top of page

MIMOSA PUDICA

Working with sensitivity.

Mimosa pudica at Modern Ancient Sanctuary in Iquitos, Peru

Mimosa pudica is a small, creeping plant that belongs to the Fabaceae (Legume) family. It is known for its unique reaction to touch or physical stimulation, where its compound leaves fold inward and droop, as if in response to being touched. This characteristic has earned it the commonly known name as the sensitive plant or touch-me-not and a rich history of traditional use.

HISTORY & BACKGROUND

Mimosa pudica has a long history of traditional use in various cultures. In traditional Ayurvedic medicine, it is known as "Lajjalu" and is considered a valuable herb. The roots, leaves, and seeds of Mimosa pudica have been used for their astringent, anti-inflammatory, and antimicrobial properties. It has been employed to address a range of health concerns, including skin disorders, digestive issues, urinary tract infections, and more.

 

The leaves, roots, and seeds of Mimosa pudica contain various bioactive compounds, including alkaloids, flavonoids, tannins, and DMT (dimethyltryptamine) . These constituents contribute to its potential medicinal properties. Mimosa pudica is a plant empirically used in some countries to treat anxiety and depression.

Mimosa pudica at Modern Ancient Sanctuary in Iquitos, Peru

BENEFITS OF MIMOSA PUDICA

The following benefits include, but are not limited to:

 

  • Traditional Tonic: Mimosa pudica has been used as a general tonic to support overall well-being and vitality. It is believed to have rejuvenating and balancing effects on the body.

  • Antioxidant Activity: The presence of flavonoids and other antioxidants in Mimosa pudica contributes to its potential antioxidant activity. Antioxidants help protect the body against oxidative stress and may have beneficial effects on overall health.

  • Anti-inflammatory Properties: Mimosa pudica contains bioactive compounds that exhibit anti-inflammatory properties. It may help reduce inflammation in the body, potentially supporting the management of conditions related to chronic inflammation.

  • Traditional Tonic: Mimosa pudica has been used as a general tonic to support overall well-being and vitality. It is believed to have rejuvenating and balancing effects on the body.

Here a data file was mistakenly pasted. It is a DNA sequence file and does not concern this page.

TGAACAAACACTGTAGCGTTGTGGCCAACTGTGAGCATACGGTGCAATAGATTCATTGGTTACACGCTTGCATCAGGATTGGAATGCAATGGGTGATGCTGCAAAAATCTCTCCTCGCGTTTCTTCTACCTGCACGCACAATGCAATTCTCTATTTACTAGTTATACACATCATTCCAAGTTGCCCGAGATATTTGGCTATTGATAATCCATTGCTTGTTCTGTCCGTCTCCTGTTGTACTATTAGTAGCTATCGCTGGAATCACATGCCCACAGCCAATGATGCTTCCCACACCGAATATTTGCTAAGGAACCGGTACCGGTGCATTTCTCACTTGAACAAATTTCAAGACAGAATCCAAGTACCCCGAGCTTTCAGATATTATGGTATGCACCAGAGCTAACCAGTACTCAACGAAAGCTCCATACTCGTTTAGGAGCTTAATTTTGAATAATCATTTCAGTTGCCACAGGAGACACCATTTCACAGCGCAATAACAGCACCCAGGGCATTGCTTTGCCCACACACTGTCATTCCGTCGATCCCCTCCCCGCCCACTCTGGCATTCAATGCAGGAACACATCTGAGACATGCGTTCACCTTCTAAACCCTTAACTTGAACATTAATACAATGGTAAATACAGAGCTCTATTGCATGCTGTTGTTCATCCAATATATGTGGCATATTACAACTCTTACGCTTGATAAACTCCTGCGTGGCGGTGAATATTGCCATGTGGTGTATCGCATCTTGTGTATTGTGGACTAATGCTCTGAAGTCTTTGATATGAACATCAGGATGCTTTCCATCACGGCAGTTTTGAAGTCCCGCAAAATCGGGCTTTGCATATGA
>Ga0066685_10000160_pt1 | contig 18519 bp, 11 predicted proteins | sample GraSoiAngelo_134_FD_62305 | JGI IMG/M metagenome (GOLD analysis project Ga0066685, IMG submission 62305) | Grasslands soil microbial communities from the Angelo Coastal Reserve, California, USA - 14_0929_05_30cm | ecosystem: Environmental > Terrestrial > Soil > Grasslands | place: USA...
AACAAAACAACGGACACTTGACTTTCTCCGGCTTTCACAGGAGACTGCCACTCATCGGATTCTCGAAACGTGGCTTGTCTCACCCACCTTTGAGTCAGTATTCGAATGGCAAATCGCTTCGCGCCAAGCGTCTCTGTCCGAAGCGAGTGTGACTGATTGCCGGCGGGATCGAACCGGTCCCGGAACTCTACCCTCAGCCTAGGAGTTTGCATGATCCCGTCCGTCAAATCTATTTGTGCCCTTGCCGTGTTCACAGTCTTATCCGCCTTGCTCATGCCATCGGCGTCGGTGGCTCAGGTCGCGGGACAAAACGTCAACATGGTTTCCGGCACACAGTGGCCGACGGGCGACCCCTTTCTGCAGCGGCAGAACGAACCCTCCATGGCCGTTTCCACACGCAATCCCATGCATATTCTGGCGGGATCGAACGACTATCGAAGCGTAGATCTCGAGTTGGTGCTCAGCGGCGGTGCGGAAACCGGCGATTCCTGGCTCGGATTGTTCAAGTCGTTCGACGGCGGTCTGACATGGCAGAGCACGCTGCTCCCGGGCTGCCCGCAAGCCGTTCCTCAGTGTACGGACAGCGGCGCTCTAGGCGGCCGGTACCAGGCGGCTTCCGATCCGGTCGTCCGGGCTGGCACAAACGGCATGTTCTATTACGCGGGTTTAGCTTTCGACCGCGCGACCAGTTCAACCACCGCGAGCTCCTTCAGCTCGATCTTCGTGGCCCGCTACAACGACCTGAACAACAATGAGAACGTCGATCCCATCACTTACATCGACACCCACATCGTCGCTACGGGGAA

Mimosa pudica at Modern Ancient Sanctuary in Iquitos, Peru

CEREMONY PREPARATION 

As with any plant medicine ceremony, it is important to set your intention. Clarify your intentions and purpose for working with Mimosa Pudica. Reflect on what you hope to gain, heal, or explore during the ceremony. Set clear and positive intentions that align with your personal goals and aspirations.

 

In addition, prepare your mind and body. Engage in practices that promote mental clarity, emotional stability, and physical well-being leading up to the ceremony. These may include meditation, mindfulness exercises, yoga, clean eating, and avoiding substances that may interfere with the experience.

Mimosa pudica at Modern Ancient Sanctuary in Iquitos, Peru

RECOMMENDED MATERIALS

The materials below provide some insight into Mimosa Pudica, and although some are not directly related they provide a useful context in which to understand plant spirit healing.

Reading

  • Medicinal Plants of the Amazon and Andes" by Steve Beyer

  • Rainforest Remedies: 100 Healing Herbs of Belize" by Rosita Arvigo and Michael Balick

  • Ayahuasca Medicine: The Shamanic World of Amazonian Sacred Plant Healing" by Alan Shoemaker

  • Rainforest Home Remedies: The Maya Way to Heal Your Body and Replenish Your Soul" by Rosita Arvigo and Nadine Epstein

  • The Healing Power of Rainforest Herbs: A Guide to Understanding and Using Herbal Medicinals" by Leslie Taylor

Documentaries/ Videos

  • "The Sacred Science" (2011) - Directed by Nicholas J. Polizzi, this documentary follows the journey of eight individuals as they embark on a healing retreat deep in the Amazon rainforest. While not solely focused on Mimosa pudica, it offers insights into traditional healing practices and the use of various plant medicines.

  • "Ayahuasca: Vine of the Soul" (2010) - Directed by Richard Meech, this documentary provides an exploration of Ayahuasca and its cultural and spiritual significance. It offers glimpses into traditional ceremonies and the use of plant medicines within indigenous contexts.

  • "The Jungle Prescription" (2011) - Directed by Christopher Hooke, this documentary delves into the work of a Canadian doctor who explores the potential healing properties of Ayahuasca and other plant medicines in the Amazon rainforest. It sheds light on the broader context of plant medicine practices and indigenous traditions.

bottom of page